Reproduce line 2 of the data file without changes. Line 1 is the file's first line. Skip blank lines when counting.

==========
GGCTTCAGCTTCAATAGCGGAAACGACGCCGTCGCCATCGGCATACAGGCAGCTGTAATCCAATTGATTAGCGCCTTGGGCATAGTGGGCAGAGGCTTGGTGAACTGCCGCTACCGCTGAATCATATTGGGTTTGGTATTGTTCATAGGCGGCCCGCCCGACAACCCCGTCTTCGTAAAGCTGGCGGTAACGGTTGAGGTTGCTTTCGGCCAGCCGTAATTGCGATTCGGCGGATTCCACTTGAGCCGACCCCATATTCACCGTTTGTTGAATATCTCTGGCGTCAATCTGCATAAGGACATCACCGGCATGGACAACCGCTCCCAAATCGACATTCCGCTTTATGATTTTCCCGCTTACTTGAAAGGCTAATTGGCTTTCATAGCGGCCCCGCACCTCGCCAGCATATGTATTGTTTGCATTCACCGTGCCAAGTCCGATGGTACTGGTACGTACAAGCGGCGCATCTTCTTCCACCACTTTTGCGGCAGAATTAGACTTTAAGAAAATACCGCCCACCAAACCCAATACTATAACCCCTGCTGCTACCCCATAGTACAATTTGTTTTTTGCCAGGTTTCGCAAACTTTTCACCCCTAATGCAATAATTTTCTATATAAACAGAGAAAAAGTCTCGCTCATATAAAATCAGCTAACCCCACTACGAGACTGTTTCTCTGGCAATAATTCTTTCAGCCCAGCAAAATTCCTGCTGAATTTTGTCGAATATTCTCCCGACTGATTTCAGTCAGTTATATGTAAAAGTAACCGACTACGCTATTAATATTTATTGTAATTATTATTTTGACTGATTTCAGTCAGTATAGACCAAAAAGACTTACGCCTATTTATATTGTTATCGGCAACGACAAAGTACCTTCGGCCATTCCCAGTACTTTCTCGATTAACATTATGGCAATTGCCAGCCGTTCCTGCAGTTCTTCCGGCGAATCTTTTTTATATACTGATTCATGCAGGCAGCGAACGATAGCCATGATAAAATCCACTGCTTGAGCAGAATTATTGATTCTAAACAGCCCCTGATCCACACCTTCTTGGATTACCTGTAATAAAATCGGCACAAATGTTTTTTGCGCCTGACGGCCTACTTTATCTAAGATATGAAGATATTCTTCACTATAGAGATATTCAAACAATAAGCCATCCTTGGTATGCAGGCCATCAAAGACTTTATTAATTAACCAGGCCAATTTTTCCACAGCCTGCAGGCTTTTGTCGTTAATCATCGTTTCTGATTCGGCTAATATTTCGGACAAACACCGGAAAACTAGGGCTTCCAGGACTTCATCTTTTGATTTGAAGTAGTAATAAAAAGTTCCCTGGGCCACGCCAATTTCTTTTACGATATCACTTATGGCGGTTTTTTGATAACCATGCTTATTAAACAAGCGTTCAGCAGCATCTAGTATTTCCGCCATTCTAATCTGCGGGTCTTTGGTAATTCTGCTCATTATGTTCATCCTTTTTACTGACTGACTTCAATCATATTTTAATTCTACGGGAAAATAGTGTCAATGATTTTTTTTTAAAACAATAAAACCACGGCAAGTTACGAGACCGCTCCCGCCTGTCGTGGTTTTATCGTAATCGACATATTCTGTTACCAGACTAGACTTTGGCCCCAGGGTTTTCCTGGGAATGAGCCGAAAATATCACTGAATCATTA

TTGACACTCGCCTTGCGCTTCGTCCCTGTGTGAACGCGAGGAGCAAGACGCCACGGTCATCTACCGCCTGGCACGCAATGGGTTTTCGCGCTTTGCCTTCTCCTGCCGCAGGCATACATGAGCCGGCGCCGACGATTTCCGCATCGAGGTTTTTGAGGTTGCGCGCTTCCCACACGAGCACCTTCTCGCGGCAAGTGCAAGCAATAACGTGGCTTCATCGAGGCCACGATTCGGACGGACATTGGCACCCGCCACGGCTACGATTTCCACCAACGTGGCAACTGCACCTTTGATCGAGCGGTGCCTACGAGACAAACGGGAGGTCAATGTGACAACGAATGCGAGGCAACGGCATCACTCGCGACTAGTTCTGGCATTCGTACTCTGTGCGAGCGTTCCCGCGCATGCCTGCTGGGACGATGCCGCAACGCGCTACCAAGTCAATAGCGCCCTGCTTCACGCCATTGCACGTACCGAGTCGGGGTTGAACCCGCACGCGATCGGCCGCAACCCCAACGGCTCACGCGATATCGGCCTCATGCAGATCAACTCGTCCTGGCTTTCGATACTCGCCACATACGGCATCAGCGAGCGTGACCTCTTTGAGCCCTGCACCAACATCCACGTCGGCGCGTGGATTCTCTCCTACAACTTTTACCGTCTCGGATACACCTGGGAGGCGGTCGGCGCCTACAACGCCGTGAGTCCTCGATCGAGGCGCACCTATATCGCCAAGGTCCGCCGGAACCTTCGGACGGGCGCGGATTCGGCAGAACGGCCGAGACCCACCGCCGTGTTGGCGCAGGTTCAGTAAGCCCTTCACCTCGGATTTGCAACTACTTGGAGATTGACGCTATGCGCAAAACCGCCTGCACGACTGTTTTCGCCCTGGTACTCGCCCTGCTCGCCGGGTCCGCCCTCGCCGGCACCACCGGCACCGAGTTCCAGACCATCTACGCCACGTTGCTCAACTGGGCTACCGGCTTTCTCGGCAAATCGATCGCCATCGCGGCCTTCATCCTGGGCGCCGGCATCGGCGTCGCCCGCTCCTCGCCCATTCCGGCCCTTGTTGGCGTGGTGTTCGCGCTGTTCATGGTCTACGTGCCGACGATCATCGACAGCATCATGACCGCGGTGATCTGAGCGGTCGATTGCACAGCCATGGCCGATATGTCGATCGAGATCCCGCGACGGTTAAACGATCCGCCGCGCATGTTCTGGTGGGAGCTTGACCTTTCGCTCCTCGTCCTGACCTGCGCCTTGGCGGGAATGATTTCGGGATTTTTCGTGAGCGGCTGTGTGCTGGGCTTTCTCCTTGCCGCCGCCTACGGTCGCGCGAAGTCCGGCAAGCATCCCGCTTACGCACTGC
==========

TTGACACTCGCCTTGCGCTTCGTCCCTGTGTGAACGCGAGGAGCAAGACGCCACGGTCATCTACCGCCTGGCACGCAATGGGTTTTCGCGCTTTGCCTTCTCCTGCCGCAGGCATACATGAGCCGGCGCCGACGATTTCCGCATCGAGGTTTTTGAGGTTGCGCGCTTCCCACACGAGCACCTTCTCGCGGCAAGTGCAAGCAATAACGTGGCTTCATCGAGGCCACGATTCGGACGGACATTGGCACCCGCCACGGCTACGATTTCCACCAACGTGGCAACTGCACCTTTGATCGAGCGGTGCCTACGAGACAAACGGGAGGTCAATGTGACAACGAATGCGAGGCAACGGCATCACTCGCGACTAGTTCTGGCATTCGTACTCTGTGCGAGCGTTCCCGCGCATGCCTGCTGGGACGATGCCGCAACGCGCTACCAAGTCAATAGCGCCCTGCTTCACGCCATTGCACGTACCGAGTCGGGGTTGAACCCGCACGCGATCGGCCGCAACCCCAACGGCTCACGCGATATCGGCCTCATGCAGATCAACTCGTCCTGGCTTTCGATACTCGCCACATACGGCATCAGCGAGCGTGACCTCTTTGAGCCCTGCACCAACATCCACGTCGGCGCGTGGATTCTCTCCTACAACTTTTACCGTCTCGGATACACCTGGGAGGCGGTCGGCGCCTACAACGCCGTGAGTCCTCGATCGAGGCGCACCTATATCGCCAAGGTCCGCCGGAACCTTCGGACGGGCGCGGATTCGGCAGAACGGCCGAGACCCACCGCCGTGTTGGCGCAGGTTCAGTAAGCCCTTCACCTCGGATTTGCAACTACTTGGAGATTGACGCTATGCGCAAAACCGCCTGCACGACTGTTTTCGCCCTGGTACTCGCCCTGCTCGCCGGGTCCGCCCTCGCCGGCACCACCGGCACCGAGTTCCAGACCATCTACGCCACGTTGCTCAACTGGGCTACCGGCTTTCTCGGCAAATCGATCGCCATCGCGGCCTTCATCCTGGGCGCCGGCATCGGCGTCGCCCGCTCCTCGCCCATTCCGGCCCTTGTTGGCGTGGTGTTCGCGCTGTTCATGGTCTACGTGCCGACGATCATCGACAGCATCATGACCGCGGTGATCTGAGCGGTCGATTGCACAGCCATGGCCGATATGTCGATCGAGATCCCGCGACGGTTAAACGATCCGCCGCGCATGTTCTGGTGGGAGCTTGACCTTTCGCTCCTCGTCCTGACCTGCGCCTTGGCGGGAATGATTTCGGGATTTTTCGTGAGCGGCTGTGTGCTGGGCTTTCTCCTTGCCGCCGCCTACGGTCGCGCGAAGTCCGGCAAGCATCCCGCTTACGCACTGC